Global Conversation on Counter-Terrorism Impacts on Human Rights
Now is the time to have this conversation at a global level because this affects all of us,” said Turkish human rights defender Nejat Taştan at the panel discussion The Impact of Counter-Terrorism Measures on Human Rights.
The discussion took place during The Hague International Open Day on 22 September— annual event that gives guests an inside look at various organisations working towards global peace and justice.
The tension between counter-terrorism measures and human rights
The panellists argued that while security concerns are clearly of importance, tension can occur between security policies (such as counter-terrorism measures) and the protection and respect of fundamental rights and freedoms. Increased awareness is needed at a global level so that states, organisations, and individuals can reduce the threats counter-terrorism measures pose to the protection of human rights. This does not mean security has to be diminished to protect rights, stated Thalia Malmberg, Human Security Collective Programme Officer. She explained that research shows respect for human rights is a necessary element in stable and peaceful societies, thereby contributing to security.
Malmberg and Eszter Hartay, Legal Advisor at the European Center for Not-for-Profit Law opened the discussion by describing post-9/11 developments in security policy, what counter-terrorism measures are, and how they affect human rights defenders. Hartay illustrated the global nature of this trend, and the affect security legislation is having on human rights defenders.
…research shows respect for human rights is a necessary element in stable and peaceful societies, thereby contributing to security.”
Counter-terrorism measures are affecting civil society around the globe
Additionally, Malmberg showed a clip from the film Hold Your Peace, exemplifying how measures can impede the work of civil society. In the clip, Isabelle Geuskens, Executive Director of the Women Peacemakers Program, The Netherlands, talked about her organisation being denied a bank account in the Netherlands. The rejection was related to “de-risking”— activities undertaken by banks to avoid breaching international sanctions regimes aimed at preventing financial crimes and countering terrorism.
The irony was not lost on Geuskens that, on the one hand, the Dutch Ministry of Foreign Affairs, was financially supporting her organisation’s work. On the other hand, a private institution (the bank) of the same country identified the organisation as a potential security concern and too risky to take on as a client. These types of obstacles have impacted civil society that are now facing difficulties and delays in financial transfers, paying staff members and partners in a timely manner, and high fines, amongst others. The situation of Women Peacemakers, The Netherlands, illustrates the global nature of the impacts of counter-terrorism measures on human rights. “This issue is like something in the water…It is affecting us all,” said Eszter Hartay.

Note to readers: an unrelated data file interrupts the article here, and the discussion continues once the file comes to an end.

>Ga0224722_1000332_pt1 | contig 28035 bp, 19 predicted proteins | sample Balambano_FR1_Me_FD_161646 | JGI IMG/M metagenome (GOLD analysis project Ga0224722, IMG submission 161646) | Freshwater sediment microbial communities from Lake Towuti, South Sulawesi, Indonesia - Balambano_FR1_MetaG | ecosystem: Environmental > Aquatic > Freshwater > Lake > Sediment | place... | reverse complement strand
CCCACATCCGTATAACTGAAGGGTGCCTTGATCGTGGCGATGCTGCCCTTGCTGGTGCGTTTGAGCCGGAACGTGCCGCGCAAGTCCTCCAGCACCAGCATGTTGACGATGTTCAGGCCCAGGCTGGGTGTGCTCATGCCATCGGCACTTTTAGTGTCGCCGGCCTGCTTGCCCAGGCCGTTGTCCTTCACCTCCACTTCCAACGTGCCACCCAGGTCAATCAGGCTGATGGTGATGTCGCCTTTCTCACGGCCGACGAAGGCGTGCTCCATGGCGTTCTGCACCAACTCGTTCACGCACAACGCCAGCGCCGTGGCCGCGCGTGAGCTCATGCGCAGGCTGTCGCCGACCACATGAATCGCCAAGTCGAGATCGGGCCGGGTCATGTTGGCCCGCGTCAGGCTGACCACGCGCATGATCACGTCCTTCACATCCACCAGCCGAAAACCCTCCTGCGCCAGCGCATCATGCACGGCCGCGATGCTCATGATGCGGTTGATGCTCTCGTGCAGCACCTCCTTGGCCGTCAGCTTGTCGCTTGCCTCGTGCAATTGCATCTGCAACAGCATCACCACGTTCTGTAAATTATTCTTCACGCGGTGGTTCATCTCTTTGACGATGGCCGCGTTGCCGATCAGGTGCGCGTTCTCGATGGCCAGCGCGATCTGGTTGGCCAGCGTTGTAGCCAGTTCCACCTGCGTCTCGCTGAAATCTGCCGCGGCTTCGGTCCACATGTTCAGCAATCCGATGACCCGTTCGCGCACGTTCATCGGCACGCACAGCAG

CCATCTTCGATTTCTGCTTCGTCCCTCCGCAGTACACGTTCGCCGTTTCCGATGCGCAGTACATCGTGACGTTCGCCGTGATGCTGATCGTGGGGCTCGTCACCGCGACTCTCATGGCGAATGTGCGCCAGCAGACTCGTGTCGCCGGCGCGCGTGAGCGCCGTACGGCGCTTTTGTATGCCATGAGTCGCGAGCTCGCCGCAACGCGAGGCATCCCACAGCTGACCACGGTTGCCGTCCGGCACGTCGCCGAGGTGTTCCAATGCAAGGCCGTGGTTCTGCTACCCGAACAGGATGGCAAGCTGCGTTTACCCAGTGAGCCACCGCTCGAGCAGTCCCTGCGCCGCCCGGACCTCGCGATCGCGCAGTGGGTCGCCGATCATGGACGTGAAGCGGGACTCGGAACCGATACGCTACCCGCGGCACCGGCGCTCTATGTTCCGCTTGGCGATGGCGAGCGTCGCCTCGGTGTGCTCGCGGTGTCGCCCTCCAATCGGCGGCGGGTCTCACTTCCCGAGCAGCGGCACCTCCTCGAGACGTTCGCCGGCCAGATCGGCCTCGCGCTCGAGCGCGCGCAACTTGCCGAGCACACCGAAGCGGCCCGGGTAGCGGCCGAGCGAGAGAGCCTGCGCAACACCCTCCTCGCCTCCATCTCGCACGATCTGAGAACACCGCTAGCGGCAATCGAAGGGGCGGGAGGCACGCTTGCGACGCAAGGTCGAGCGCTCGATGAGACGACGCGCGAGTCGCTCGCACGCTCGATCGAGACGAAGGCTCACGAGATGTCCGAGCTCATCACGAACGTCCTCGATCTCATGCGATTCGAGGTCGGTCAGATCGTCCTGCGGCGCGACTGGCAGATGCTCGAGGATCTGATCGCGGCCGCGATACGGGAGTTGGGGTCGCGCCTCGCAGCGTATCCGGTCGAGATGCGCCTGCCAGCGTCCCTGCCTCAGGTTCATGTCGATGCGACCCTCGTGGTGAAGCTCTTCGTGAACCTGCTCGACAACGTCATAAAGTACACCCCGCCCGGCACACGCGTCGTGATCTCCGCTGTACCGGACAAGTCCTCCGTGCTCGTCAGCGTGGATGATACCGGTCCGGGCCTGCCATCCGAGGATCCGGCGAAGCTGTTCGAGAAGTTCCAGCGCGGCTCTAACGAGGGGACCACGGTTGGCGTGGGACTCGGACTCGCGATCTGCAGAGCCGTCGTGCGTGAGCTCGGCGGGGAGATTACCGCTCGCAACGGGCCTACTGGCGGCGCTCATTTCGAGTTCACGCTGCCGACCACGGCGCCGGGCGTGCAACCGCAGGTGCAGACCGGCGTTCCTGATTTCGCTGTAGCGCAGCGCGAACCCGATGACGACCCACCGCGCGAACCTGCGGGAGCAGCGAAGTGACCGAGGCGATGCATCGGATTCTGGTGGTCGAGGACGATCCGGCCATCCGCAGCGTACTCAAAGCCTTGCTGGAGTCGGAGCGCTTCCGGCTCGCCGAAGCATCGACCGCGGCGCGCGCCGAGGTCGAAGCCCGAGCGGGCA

The lack of a universally-agreed definition of terrorism allows every country to fill it in as it wishes,” said Malmberg when describing how counter-terrorism measures can negatively impact human rights.
Human rights defenders sharing personal experiences
The following speakers, two visiting human rights defenders from Turkey and India, shared their experiences with counter-terrorism legislation and how a lack of definition can be abused. Nejat Taştan, Coordinator of the Association Monitoring Equal Rights, a partner organization of the NHC, shared his story with the audience. Taştan is part of the Istanbul 10, a group of human rights defenders arrested and taken into custody during a digital security training in 2017. The group is currently being sued under Turkish “anti-terrorism” legislation. He described what happened the day Turkish authorities raided the hotel where the meeting took place. Two days without legal representation, months in solitary confinement, and inconsistent rulings by Turkish courts were amongst the things the group endured. Despite this Taştan said, “I have worked to defend human rights for 30 years, I continue to do so, and I will do so for the rest of my life.”
He emphasized that the story he was telling was not just the story of the Istanbul 10. This is a story of hundreds of journalists, academics, and human rights defenders accused of terrorism related activities based on their work in defending rights and freedoms.
(You can read the stories of a few other HRDs here: Defending Human Rights in Turkey)
Dilip Chakma discussed his country’s long history with counter-terrorism legislation. He started by explaining the Armed Forces Special Powers Act (AFSPA).
India enacted the AFSPA – a counter-terrorism act – in 1958,” said Chakma.
He explained that the act “provides full immunity to security forces,” effectively removing accountability in cases where government forces violently suppress civil, political, or rights demonstrations. In the more than 60 years this Act has been in place, no member of the armed forces has been charged for potential abuses. However, slowly this may be changing. Chakma shared that cases he and his organisation are working on have recently been accepted by courts. This could eventually contribute to diminishing the immunity of the armed forces granted under the Act. Chakma is currently in the Netherlands with the Justice and Peace Shelter City Initiative, he is a human rights lawyer for the Asian Center for Human Rights in India.
More than 100 participants attended to reflect on the topic and listen to the personal experiences of the effects of counter-terrorism measures on defending human rights. The event took place at Het Nutshuis, and was organised by the NHC, Justice and Peace, Human Security Collective, and the European Center for Not-for-Profit Law.